Through this vivid study, Jean-Claude Schmitt examines medieval religious culture and the significance of the widespread belief in ghosts, revealing the ways in which the dead and the living related to each other during the middle ages. Schmitt also discusses Augustine's influence on medieval authors; the link between dreams and autobiographical narratives; and monastic visions and folklore. Including numerous color reproductions of ghosts and ghostly trappings, this book presents a unique and intriguing look at medieval culture.
"Valuable and highly readable. . . . [Ghosts in the Middle Ages] will be of interest to many students of medieval thought and culture, but especially to those seeking a general overview of this particularly conspicuous aspect of the medieval remembrance of the dead."—Hans Peter Broedel, Medieval Review
"A fascinating study of the growing prevalence of ghost imagery in ecclesiastical and popular writing from the fifth to the fifteenth century."—Choice
The recent announcement that Google will digitize the holdings of several major libraries sent shock waves through the book industry and academe. Google presented this digital repository as a first step towards a long-dreamed-of universal library, but skeptics were quick to raise a number of concerns about the potential for copyright infringement and unanticipated effects on the business of research and publishing.
Jean-Noël Jeanneney, president of France’s Bibliothèque Nationale, here takes aim at what he sees as a far more troubling aspect of Google’s Library Project: its potential to misrepresent—and even damage—the world’s cultural heritage. In this impassioned work, Jeanneney argues that Google’s unsystematic digitization of books from a few partner libraries and its reliance on works written mostly in English constitute acts of selection that can only extend the dominance of American culture abroad. This danger is made evident by a Google book search the author discusses here—one run on Hugo, Cervantes, Dante, and Goethe that resulted in just one non-English edition, and a German translation of Hugo at that. An archive that can so easily slight the masters of European literature—and whose development is driven by commercial interests—cannot provide the foundation for a universal library.
As a leading librarian, Jeanneney remains enthusiastic about the archival potential of the Web. But he argues that the short-term thinking characterized by Google’s digital repository must be countered by long-term planning on the part of cultural and governmental institutions worldwide—a serious effort to create a truly comprehensive library, one based on the politics of inclusion and multiculturalism.
Edited by Jean-Pierre Vernant University of Chicago Press, 1995 Library of Congress DF78.U5913 1995 | Dewey Decimal 949.5
What do we mean when we speak of ancient Greeks? A person from the Archaic period? The war hero celebrated by Homer? Or the fourth century "political animal" described by Aristotle? In this book, leading scholars show what it meant to be Greek during the classical period of Greek civilization.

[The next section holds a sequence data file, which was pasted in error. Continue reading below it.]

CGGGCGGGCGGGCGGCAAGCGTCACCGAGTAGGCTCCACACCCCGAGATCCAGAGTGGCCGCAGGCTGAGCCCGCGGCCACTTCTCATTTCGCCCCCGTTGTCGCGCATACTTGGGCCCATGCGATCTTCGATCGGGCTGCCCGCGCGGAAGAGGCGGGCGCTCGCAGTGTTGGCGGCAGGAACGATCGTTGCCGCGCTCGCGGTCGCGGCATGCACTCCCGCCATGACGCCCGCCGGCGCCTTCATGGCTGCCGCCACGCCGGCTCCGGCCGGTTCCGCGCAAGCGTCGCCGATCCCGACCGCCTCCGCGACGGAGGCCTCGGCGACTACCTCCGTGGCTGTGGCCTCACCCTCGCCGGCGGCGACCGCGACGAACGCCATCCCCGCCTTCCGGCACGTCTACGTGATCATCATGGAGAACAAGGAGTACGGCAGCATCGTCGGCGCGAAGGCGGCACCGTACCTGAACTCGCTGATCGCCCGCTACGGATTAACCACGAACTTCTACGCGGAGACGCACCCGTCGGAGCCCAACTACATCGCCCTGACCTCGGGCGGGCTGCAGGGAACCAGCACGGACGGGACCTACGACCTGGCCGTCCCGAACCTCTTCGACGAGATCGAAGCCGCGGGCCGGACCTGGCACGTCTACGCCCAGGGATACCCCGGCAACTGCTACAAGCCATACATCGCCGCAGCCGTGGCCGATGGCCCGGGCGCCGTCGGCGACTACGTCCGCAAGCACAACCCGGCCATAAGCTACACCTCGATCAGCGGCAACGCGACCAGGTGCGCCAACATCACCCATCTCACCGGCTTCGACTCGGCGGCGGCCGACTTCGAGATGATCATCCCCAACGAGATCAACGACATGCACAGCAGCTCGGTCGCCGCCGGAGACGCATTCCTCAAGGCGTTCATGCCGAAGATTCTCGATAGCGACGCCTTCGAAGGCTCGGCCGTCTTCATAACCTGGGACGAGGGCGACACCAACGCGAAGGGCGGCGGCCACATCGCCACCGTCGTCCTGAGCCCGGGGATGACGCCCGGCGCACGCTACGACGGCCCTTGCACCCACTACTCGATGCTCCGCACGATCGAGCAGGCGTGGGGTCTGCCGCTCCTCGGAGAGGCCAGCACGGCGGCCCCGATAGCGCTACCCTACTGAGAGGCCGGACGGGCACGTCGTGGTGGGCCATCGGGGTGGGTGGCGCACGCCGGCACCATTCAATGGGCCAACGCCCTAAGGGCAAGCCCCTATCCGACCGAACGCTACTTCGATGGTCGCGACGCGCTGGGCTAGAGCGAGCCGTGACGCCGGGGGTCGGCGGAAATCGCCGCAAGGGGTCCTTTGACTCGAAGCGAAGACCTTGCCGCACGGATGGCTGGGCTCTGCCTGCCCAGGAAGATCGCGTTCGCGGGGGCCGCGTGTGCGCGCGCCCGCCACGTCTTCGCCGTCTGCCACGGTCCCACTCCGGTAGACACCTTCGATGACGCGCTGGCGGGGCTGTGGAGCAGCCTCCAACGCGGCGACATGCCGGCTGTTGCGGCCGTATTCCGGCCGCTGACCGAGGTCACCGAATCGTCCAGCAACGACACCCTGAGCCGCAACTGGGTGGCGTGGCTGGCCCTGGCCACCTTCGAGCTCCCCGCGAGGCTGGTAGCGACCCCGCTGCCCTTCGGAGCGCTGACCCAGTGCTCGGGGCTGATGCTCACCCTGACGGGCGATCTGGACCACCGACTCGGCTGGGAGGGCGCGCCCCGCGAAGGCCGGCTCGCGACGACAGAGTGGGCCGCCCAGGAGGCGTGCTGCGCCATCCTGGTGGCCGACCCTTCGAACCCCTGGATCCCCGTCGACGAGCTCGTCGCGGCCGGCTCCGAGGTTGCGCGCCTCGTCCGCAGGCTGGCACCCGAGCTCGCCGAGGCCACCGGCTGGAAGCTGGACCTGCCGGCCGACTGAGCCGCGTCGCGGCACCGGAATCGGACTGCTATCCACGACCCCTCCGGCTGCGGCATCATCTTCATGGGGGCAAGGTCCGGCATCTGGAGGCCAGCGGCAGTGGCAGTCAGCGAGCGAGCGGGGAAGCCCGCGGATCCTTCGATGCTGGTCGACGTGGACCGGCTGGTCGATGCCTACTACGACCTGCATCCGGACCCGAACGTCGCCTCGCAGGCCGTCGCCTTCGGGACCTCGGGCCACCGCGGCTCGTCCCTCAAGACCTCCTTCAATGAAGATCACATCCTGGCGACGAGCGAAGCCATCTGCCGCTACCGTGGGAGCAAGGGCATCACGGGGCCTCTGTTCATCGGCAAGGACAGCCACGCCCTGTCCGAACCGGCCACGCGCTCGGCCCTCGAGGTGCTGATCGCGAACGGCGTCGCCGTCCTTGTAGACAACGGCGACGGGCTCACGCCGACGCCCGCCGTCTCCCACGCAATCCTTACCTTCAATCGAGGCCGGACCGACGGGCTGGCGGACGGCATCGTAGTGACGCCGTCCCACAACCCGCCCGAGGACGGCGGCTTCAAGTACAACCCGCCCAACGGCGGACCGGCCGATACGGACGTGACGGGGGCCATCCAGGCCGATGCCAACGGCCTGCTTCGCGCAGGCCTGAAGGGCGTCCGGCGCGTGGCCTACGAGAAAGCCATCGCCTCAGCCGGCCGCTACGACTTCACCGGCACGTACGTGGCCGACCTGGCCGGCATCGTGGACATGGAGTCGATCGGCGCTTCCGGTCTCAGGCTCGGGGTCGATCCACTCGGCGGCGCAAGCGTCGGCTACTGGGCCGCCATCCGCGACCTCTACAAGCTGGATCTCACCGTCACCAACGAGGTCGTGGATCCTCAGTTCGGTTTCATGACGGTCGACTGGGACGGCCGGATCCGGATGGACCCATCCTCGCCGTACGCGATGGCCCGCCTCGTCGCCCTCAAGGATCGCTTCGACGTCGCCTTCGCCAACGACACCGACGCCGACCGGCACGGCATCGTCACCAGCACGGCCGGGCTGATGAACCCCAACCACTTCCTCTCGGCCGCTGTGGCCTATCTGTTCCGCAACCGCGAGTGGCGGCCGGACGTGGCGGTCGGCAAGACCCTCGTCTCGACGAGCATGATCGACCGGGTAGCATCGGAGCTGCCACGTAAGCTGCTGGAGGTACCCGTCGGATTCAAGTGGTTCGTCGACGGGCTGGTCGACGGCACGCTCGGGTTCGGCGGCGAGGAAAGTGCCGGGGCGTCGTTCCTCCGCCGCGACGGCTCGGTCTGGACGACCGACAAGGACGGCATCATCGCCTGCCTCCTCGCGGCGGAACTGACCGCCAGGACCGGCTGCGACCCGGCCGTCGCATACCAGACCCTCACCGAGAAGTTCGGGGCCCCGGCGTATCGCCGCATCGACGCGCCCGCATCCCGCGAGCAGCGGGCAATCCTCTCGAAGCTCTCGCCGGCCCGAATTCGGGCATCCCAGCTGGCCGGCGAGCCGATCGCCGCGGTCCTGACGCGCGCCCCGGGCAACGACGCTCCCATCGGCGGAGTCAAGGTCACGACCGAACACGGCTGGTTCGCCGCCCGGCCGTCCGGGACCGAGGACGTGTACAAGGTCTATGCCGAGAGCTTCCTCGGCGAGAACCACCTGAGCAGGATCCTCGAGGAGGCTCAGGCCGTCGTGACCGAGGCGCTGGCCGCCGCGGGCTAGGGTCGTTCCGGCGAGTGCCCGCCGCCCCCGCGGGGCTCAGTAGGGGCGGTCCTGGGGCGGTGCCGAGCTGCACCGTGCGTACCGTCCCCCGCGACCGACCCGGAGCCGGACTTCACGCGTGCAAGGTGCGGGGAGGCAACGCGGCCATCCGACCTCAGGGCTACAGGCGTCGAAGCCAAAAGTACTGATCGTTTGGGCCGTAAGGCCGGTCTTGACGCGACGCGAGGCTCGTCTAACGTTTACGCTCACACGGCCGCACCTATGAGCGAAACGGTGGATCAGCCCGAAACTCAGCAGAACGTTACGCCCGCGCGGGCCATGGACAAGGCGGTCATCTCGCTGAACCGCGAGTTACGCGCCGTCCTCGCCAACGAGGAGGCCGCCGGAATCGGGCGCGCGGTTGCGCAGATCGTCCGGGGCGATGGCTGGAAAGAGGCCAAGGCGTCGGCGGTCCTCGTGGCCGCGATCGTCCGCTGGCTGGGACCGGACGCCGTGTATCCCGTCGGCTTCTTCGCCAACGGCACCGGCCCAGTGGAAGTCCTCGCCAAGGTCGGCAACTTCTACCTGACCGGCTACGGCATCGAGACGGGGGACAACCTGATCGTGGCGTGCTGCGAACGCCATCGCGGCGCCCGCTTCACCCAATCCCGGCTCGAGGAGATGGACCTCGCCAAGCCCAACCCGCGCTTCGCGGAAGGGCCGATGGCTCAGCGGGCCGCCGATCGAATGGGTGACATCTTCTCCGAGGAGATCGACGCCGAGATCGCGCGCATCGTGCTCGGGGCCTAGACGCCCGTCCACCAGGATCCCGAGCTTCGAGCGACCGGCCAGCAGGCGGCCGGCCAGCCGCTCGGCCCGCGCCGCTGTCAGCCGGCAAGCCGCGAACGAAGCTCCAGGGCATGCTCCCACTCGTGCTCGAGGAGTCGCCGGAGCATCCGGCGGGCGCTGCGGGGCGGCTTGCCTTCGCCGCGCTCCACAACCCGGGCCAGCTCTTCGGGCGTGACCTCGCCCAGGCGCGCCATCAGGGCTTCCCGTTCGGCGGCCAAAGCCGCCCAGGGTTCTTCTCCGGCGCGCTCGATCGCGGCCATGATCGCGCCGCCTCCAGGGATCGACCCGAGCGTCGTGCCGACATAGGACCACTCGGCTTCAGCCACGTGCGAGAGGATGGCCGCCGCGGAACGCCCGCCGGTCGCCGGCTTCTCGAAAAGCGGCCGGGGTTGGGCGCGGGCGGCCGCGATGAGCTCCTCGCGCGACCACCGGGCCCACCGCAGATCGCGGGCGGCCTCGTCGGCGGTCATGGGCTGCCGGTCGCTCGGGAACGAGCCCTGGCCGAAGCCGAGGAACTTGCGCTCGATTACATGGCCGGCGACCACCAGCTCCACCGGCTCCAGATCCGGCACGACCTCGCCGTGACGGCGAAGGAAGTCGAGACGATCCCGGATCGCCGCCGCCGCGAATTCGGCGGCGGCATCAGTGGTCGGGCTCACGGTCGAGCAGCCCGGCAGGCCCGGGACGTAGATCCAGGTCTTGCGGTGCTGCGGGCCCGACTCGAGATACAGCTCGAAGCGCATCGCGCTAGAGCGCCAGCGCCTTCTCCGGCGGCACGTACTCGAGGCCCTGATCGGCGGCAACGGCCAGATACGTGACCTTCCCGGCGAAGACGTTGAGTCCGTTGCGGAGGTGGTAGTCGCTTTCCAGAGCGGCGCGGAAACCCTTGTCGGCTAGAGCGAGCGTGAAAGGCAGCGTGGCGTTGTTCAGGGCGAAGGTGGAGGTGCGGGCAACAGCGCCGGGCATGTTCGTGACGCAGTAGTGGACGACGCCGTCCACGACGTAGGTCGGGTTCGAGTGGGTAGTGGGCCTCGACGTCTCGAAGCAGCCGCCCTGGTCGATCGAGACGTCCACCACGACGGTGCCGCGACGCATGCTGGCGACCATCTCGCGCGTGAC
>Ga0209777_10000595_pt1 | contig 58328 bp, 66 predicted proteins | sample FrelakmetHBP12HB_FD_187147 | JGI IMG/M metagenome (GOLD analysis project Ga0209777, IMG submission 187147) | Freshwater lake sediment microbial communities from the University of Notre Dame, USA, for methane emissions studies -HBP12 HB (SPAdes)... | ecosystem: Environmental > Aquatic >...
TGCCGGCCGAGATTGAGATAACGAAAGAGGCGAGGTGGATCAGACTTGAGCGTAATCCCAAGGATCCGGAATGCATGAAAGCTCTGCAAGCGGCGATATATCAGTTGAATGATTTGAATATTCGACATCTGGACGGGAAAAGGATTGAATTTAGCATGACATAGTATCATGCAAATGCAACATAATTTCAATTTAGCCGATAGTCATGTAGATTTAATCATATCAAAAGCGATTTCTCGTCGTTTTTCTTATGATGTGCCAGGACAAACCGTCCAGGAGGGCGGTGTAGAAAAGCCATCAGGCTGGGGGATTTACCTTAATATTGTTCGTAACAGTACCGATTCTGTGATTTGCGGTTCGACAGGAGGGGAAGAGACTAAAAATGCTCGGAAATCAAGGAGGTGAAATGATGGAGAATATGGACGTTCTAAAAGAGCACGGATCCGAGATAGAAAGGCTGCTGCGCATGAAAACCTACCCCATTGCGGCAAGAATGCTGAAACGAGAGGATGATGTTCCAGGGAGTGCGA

The Greeks offers the most complete portraits available of typical Greek personages from Athens to Sparta, Arcadia, Thessaly and Epirus to the city-states of Asia Minor, to the colonies of the Black Sea, southern Italy, and Sicily. Looking at the citizen, the religious believer, the soldier, the servant, the peasant, and others, they show what—in the Greek relationships with the divine, with nature, with others, and with the self—made him "different" in his ways of acting, thinking, and feeling.
The contributors to this volume are Jean-Pierre Vernant, Claude Mosse, Yvon Garlan, Giuseppe Cambiano, Luciano Canfora, James Redfield, Charles Segal, Oswyn Murray, Mario Vegetti, and Philippe Borgeaud.
Heroes and Marvels of the Middle Ages is a history like no other: it is a history of the imagination, presented between two celebrated groups of the period. One group consists of heroes: Charlemagne, El Cid, King Arthur, Orlando, Pope Joan, Melusine, Merlin the Wizard, and also the fox and the unicorn. The other is the miraculous, represented here by three forms of power that dominated medieval society: the cathedral, the castle, and the cloister. Roaming between the boundaries of the natural and the supernatural, between earth and the heavens, the medieval universe is illustrated by a shared iconography, covering a vast geographical span. This imaginative history is also a continuing story, which presents the heroes and marvels of the Middle Ages as the times defined them: venerated, then bequeathed to future centuries where they have continued to live and transform through remembrance of the past, adaptation to the present, and openness to the future.
We are well aware of the rise of the 1% as the rapid growth of economic inequality has put the majority of the world’s wealth in the pockets of fewer and fewer. One much-discussed solution to this imbalance is to significantly increase the rate at which we tax the wealthy. But with an enormous amount of the world’s wealth hidden in tax havens—in countries like Switzerland, Luxembourg, and the Cayman Islands—this wealth cannot be fully accounted for and taxed fairly. No one, from economists to bankers to politicians, has been able to quantify exactly how much of the world’s assets are currently hidden—until now. Gabriel Zucman is the first economist to offer reliable insight into the actual extent of the world’s money held in tax havens. And it’s staggering.